processing the gods

As I was reading through Dwelling on the Threshold, I stumbled upon this sentence that struck me. It quite accurately explains something I’ve been considering for the past week, though the issue has been on my mind much longer. (You can read the post that this quote is from here.)

…the gods are entirely independent of  our brain chemistry, but our experience of Them is not.

Since beginning walking a religious path, I’ve been dealing with doubt. Doubt is a part of discernment, for me, a necessary part of being a religious person or spirit-worker. I don’t assume every experience, every voice, or every vision is from the gods. I don’t assume every omen I see is actually an omen. I question. I wonder. I ask myself if I am understanding and hearing correctly.

But I don’t doubt that the gods and spirits exist. (I do, I should note, doubt some spirits – one of my closest spirits had to deal with almost a month of me shaking my head and proclaiming he didn’t exist, because his existence challenged some of my ideas about spirits and how the world worked – and I doubt my interactions with some spirits.) The gods are real, out there, outside of me. So are the spirits. That’s just how the world is for me. It’s not something I can deny, and while I may doubt my ability to hear and truly interact with them, I don’t doubt that they are out there.

Part of that is because I have had experiences that confirm, for me, beyond even my discerning mind, that spirits exist. Part of that belief is something as intense, real, and beating as my own heart. The spirits are, and my belief in them is wrapped around my veins and under my skin. It isn’t something I can deny.

I have to keep striving for the gods, whether I feel them or not.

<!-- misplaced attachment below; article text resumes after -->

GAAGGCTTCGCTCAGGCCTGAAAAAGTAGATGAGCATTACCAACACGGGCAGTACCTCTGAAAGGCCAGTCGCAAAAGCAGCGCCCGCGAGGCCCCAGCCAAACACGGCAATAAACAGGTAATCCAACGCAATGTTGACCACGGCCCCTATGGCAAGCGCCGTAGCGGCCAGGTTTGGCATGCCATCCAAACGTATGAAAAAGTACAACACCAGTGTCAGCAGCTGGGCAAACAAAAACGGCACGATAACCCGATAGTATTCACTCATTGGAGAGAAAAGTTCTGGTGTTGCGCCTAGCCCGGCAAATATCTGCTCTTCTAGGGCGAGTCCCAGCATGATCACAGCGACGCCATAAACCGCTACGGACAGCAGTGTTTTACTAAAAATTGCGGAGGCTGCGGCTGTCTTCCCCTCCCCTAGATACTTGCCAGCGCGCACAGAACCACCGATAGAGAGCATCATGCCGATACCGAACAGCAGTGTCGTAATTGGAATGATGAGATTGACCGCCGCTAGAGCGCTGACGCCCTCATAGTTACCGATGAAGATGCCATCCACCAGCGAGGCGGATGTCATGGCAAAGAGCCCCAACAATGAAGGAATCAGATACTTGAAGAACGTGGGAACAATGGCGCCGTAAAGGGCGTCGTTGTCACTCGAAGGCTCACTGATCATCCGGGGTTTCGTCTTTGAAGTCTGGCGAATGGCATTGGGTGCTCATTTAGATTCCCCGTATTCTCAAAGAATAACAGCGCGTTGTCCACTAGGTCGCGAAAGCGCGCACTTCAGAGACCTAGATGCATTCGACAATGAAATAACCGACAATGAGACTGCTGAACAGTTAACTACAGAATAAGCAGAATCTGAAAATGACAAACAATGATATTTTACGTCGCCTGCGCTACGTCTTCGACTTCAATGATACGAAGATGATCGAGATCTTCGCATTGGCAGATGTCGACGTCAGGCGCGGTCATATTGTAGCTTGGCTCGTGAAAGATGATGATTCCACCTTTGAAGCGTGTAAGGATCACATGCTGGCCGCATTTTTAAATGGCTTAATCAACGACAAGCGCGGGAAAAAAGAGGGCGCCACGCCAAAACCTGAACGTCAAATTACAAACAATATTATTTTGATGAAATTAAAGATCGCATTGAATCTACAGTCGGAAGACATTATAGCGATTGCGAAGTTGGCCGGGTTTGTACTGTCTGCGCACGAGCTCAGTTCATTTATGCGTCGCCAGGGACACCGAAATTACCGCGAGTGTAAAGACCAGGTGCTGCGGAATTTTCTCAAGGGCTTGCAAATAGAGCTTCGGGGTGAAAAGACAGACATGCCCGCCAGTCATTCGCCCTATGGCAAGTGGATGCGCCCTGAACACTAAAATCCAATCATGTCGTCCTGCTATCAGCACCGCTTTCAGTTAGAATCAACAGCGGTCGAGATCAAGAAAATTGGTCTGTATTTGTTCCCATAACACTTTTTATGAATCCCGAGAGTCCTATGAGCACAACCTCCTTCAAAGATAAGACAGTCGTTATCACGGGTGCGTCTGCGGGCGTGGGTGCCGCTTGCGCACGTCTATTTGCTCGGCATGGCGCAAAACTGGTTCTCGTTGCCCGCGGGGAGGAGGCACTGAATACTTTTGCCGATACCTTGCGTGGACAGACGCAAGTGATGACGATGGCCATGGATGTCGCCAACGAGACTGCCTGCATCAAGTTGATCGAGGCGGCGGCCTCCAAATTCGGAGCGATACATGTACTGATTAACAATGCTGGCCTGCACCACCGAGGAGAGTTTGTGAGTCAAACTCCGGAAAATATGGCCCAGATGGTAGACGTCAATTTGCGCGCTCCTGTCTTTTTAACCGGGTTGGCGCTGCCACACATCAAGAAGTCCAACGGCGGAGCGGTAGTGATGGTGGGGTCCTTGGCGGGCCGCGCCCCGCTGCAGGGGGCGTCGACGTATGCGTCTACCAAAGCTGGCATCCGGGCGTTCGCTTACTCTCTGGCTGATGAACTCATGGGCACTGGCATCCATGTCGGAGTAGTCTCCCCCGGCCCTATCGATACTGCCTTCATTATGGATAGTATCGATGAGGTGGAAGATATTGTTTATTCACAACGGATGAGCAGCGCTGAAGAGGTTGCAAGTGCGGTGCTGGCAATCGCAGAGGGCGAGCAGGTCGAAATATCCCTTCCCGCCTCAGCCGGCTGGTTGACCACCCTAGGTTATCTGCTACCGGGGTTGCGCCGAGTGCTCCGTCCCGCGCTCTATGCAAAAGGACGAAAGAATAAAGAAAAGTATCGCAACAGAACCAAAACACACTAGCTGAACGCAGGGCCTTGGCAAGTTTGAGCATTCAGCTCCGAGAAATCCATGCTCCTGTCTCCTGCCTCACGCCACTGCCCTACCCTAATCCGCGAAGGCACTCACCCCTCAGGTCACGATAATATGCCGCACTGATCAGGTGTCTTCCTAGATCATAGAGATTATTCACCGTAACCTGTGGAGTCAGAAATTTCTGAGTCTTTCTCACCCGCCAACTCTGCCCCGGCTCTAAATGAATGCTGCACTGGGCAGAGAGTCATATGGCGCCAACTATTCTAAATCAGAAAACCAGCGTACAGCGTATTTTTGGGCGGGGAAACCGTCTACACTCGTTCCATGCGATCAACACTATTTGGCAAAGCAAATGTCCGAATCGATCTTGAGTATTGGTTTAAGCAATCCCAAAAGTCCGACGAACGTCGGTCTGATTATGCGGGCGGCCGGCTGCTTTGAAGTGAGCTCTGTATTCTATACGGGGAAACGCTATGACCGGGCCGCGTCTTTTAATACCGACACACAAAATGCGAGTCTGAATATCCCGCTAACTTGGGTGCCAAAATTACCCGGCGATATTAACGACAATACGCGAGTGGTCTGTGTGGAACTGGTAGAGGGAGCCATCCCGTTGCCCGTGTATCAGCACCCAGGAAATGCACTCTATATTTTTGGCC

I definitely question my understanding and experience of them.

Am I making up this experience? Did I see or hear what I thought I heard? Is the impression I’m getting mostly myself, or is one of my gods nudging me? Am I interpreting this correctly?

That’s what divination, especially blind divination, is helpful for. It can confirm or deny something or direct me to where the gods really want me to go.

I know some people say that, since we can see how the brain reacts when we pray, when we have religious experiences or touch the gods, that somehow it’s ‘just the brain’. Which makes me laugh, honestly. Why is there only room for one possibility? Of course our brains start churning and whirring. Aren’t our gods immanent? Why wouldn’t they affect our bodies in ways we can (now) see?

I’m neither anti-science nor incredibly eager to incorporate it into my practice. Science is just something that helps us understand our world and how it works, and while I like learning about various subjects because learning is just fun, I don’t think it explains away the gods or spirits. While I’ve always been a more mythic, feeling, woo-woo type, I enjoy science because our world is just so full of amazing things and we can always learn more and isn’t that just kind of incredibly cool?

So science shows our brains do really interesting stuff when we have religious experiences. We can see the effects prayer and meditation and journeying and such have on our mind. And while, for some, that means the gods and spirits and experiences are only in our heads, to me that’s just seeing how I process the gods and spirits. I experience them, so my body responds, and…that’s that.